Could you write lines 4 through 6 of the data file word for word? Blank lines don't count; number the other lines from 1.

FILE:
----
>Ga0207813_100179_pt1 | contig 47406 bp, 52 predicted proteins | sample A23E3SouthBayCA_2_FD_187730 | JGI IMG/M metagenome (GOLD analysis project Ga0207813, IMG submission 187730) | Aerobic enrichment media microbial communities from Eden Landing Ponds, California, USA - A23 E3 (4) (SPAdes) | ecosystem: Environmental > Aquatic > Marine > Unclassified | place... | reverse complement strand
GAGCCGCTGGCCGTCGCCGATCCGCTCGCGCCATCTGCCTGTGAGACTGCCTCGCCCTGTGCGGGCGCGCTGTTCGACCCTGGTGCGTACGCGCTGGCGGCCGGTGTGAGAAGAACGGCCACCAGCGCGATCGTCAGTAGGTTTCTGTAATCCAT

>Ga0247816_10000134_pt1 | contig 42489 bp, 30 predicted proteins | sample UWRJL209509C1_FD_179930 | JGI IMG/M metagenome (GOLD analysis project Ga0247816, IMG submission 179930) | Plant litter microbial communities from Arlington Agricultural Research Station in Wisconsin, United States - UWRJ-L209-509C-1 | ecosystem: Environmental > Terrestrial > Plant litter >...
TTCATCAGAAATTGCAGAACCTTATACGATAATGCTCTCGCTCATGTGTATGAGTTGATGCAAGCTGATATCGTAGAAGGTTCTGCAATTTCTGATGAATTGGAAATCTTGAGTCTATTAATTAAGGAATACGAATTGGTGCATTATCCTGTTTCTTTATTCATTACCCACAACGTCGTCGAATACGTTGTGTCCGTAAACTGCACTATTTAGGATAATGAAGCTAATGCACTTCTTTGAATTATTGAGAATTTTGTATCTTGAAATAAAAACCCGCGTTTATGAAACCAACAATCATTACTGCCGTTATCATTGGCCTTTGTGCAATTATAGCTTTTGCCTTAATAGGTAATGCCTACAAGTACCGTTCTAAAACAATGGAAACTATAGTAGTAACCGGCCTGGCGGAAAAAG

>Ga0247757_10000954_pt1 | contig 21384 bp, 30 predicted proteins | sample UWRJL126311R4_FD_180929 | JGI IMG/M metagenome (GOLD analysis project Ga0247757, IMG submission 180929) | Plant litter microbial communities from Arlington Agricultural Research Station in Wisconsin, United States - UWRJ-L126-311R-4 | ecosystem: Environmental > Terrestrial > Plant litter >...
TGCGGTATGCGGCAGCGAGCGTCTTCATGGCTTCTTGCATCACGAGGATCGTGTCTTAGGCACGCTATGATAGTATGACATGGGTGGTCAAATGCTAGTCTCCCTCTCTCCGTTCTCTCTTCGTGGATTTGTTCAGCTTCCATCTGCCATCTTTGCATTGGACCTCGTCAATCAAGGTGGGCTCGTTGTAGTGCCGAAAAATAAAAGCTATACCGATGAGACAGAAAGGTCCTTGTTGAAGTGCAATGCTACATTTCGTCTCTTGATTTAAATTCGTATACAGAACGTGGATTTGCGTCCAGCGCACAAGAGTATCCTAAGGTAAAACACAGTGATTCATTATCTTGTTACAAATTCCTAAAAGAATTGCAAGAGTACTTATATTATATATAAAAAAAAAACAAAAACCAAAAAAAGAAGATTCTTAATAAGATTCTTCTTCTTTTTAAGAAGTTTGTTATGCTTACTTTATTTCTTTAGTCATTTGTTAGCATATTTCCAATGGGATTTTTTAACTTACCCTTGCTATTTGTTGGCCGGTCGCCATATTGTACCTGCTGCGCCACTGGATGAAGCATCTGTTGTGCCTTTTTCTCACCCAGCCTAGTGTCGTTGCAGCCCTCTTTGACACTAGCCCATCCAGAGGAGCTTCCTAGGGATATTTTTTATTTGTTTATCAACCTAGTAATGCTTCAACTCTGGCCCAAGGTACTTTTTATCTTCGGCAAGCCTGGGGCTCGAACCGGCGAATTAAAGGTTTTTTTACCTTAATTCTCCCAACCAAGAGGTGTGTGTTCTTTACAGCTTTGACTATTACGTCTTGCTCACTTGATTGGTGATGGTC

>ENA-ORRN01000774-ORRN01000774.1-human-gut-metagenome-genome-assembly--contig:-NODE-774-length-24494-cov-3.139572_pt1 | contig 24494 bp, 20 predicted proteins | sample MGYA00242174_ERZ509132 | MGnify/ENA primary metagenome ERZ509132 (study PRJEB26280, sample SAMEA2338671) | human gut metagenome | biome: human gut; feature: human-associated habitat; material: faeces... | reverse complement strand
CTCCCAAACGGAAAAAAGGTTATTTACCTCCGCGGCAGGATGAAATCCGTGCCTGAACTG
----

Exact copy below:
TTCATCAGAAATTGCAGAACCTTATACGATAATGCTCTCGCTCATGTGTATGAGTTGATGCAAGCTGATATCGTAGAAGGTTCTGCAATTTCTGATGAATTGGAAATCTTGAGTCTATTAATTAAGGAATACGAATTGGTGCATTATCCTGTTTCTTTATTCATTACCCACAACGTCGTCGAATACGTTGTGTCCGTAAACTGCACTATTTAGGATAATGAAGCTAATGCACTTCTTTGAATTATTGAGAATTTTGTATCTTGAAATAAAAACCCGCGTTTATGAAACCAACAATCATTACTGCCGTTATCATTGGCCTTTGTGCAATTATAGCTTTTGCCTTAATAGGTAATGCCTACAAGTACCGTTCTAAAACAATGGAAACTATAGTAGTAACCGGCCTGGCGGAAAAAG

>Ga0247757_10000954_pt1 | contig 21384 bp, 30 predicted proteins | sample UWRJL126311R4_FD_180929 | JGI IMG/M metagenome (GOLD analysis project Ga0247757, IMG submission 180929) | Plant litter microbial communities from Arlington Agricultural Research Station in Wisconsin, United States - UWRJ-L126-311R-4 | ecosystem: Environmental > Terrestrial > Plant litter >...
TGCGGTATGCGGCAGCGAGCGTCTTCATGGCTTCTTGCATCACGAGGATCGTGTCTTAGGCACGCTATGATAGTATGACATGGGTGGTCAAATGCTAGTCTCCCTCTCTCCGTTCTCTCTTCGTGGATTTGTTCAGCTTCCATCTGCCATCTTTGCATTGGACCTCGTCAATCAAGGTGGGCTCGTTGTAGTGCCGAAAAATAAAAGCTATACCGATGAGACAGAAAGGTCCTTGTTGAAGTGCAATGCTACATTTCGTCTCTTGATTTAAATTCGTATACAGAACGTGGATTTGCGTCCAGCGCACAAGAGTATCCTAAGGTAAAACACAGTGATTCATTATCTTGTTACAAATTCCTAAAAGAATTGCAAGAGTACTTATATTATATATAAAAAAAAAACAAAAACCAAAAAAAGAAGATTCTTAATAAGATTCTTCTTCTTTTTAAGAAGTTTGTTATGCTTACTTTATTTCTTTAGTCATTTGTTAGCATATTTCCAATGGGATTTTTTAACTTACCCTTGCTATTTGTTGGCCGGTCGCCATATTGTACCTGCTGCGCCACTGGATGAAGCATCTGTTGTGCCTTTTTCTCACCCAGCCTAGTGTCGTTGCAGCCCTCTTTGACACTAGCCCATCCAGAGGAGCTTCCTAGGGATATTTTTTATTTGTTTATCAACCTAGTAATGCTTCAACTCTGGCCCAAGGTACTTTTTATCTTCGGCAAGCCTGGGGCTCGAACCGGCGAATTAAAGGTTTTTTTACCTTAATTCTCCCAACCAAGAGGTGTGTGTTCTTTACAGCTTTGACTATTACGTCTTGCTCACTTGATTGGTGATGGTC